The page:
We're hungry for validation here in the Queen City of the Plains, and when someone from either coast bestows it on a local institution, we flock to be part of the conversation. With a James Beard award, national plaudits and a Ruth Reichl bump, Rioja and its owners, Jennifer Jasinski and Beth Gruitch, have been a lighting rod for praise since the place opened in 2004. It's the restaurant that confirms the good things we believe of ourselves. Even as Rioja sets a template for fancy dining in Denver, the restaurant flips the script entirely at happy hour, weekdays from 4 to 6 p.m.
If you've been for an afternoon lark at Rioja this decade, you're already familiar with the Sips and Snacks menu that's served here, but it feels like a revelation to me. A mini-tasting with four drink and food samples for $15 in lieu of a traditional à la carte menu, it's true to the spirit of happy hour, a well-priced evening delight without the effort of trying to make a meal out of it. Recently expanded from Tuesday nights to weekdays, the program is fun for a date or an after-work meeting, and the theme even changes weekly. Rioja made some changes of its own last year to mark a decade in the business, turning up the brightness on its brick walls and turning down some of the funkier wall fixtures in favor of red-glass dividers and a copper-topped bar. Appropriately, then, the vibe is muted, with less raucous laughter and more intimate conversation.
Rioja got a sexy makeover last year, making happy hour at the bar more appealing.
This week's theme was a journey through tequila (an idea that should be turned into a narrated Disney ride). The spread is a thoughtful pairing of Spanish-influenced bites with agave spirits and cocktails. The snacks here are calibrated to the flavor of the tequilas, not beholden to a theme, and the drinks are measured out just shy of an ounce, enough to sip and swirl without getting totally snockered.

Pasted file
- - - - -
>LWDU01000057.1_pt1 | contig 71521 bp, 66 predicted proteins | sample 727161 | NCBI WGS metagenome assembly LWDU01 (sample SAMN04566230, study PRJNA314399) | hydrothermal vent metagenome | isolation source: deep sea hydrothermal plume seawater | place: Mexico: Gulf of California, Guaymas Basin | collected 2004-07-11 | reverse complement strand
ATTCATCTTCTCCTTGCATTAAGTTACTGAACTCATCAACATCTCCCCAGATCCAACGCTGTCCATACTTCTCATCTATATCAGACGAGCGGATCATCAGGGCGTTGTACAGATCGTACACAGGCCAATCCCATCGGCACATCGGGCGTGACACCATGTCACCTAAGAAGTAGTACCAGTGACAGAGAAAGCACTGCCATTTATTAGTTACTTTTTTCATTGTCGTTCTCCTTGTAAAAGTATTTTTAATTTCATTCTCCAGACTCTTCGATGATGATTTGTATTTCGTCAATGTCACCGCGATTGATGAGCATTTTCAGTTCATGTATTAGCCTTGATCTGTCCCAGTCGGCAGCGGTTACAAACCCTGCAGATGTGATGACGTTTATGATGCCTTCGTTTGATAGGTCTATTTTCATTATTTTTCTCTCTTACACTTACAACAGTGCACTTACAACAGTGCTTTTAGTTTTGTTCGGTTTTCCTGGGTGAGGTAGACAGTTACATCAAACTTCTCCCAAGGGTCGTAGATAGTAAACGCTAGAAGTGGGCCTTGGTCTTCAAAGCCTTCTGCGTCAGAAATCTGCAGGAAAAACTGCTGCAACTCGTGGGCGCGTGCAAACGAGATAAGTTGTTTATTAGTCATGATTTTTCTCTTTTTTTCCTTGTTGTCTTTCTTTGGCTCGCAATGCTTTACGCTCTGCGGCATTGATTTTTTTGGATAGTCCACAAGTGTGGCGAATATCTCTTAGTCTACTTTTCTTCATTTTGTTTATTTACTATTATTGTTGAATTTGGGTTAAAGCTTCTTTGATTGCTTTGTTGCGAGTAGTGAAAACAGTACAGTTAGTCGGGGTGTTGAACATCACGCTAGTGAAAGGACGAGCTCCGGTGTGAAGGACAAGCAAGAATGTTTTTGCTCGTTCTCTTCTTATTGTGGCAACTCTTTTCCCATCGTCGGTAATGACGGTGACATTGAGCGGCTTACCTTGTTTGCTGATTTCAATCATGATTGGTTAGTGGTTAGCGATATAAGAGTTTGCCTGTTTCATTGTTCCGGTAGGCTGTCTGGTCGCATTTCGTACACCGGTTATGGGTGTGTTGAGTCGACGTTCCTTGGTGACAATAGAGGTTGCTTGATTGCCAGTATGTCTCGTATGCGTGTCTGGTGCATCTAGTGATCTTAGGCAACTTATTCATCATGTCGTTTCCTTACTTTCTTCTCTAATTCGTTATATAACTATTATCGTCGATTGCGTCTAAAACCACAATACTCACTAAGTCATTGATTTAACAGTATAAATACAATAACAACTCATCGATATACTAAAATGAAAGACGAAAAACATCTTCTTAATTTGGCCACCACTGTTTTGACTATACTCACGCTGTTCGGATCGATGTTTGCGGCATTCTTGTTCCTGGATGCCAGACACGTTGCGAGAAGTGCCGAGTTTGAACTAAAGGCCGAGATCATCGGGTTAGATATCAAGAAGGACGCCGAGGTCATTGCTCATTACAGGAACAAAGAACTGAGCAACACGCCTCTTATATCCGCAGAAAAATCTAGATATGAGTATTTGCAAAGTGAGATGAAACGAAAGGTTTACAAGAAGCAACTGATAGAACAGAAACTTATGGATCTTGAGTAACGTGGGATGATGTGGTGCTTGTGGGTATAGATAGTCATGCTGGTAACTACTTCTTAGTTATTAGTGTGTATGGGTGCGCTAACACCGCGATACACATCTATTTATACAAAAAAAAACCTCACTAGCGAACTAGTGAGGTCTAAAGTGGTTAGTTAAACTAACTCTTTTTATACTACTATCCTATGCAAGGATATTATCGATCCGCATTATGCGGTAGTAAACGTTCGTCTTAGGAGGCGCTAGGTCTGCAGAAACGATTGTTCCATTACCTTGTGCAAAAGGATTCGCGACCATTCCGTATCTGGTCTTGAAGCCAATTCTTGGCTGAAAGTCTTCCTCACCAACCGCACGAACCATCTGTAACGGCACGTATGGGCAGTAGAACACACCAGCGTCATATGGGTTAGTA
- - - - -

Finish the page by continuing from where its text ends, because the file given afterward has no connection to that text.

The first pairing builds off of Fortaleza Blanco tequila, a very solid tahona-extracted silver that's not often seen on local shelves. Buttery up front and finishing with a citrus burn, it's instant proof that Rioja isn't just burning up stock with these selections — but even if they were, they're doing a good job of it. The blanco goes with a piece of salmon crudo, twisted in a sweet lemon coulis and crunchy flakes of grey sea salt. Make no mistake, these are all one-bite treats — pretty little things that disappear in an instant.
The taste of the Tegroni still lingers with me, a Negroni rebuilt with añejo tequila, Dubonnet aperitif and Italian amaro. It's as crimson and piquant as the slice of Spanish-style chorizo smeared with seared ramp pesto — a Madrileño pairing in spirit and spirits. The slate is finished with a bold choice by Rioja: Fidencio mezcal with an aggressive nose that piques even from across the bar, and an orange garnish dashed with Cholula. Getting past the initial shock of the mezcal aroma yields a reward of supreme smokiness and vigor, amplified by the kitchen's selection of rabbit sausage on a "bread pudding" goat-cheese biscuit.
Rioja's Sips and Snacks menu features a different four-course menu each week.
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SHOW ME HOW
If there's another Denver restaurant with a happy-hour concept as interesting as Rioja's, I haven't tried it. It won't satisfy the stomach alone, but it will sate the desire for adventure, something uncommon for late-afternoon bar menus.
Don't Miss: There's no way that a regular Rioja visitor would pass up anything from the fantastic bread basket that comes around every so often like a messianic vision. Insider tip: You can add bread servings to your Sips and Snacks servings, which will cleanse the palate nicely, for a $3 upcharge.
Perfect For: Those who can't get a seat in the dining room. In addition to Sips and Snacks, Rioja is running a new bar menu starting at 4 p.m., with cheap snacks like poached octopus ($7) and tempura-fried Basque chiles with guanciale ($3). Wait, really? Damn — now I have to go back.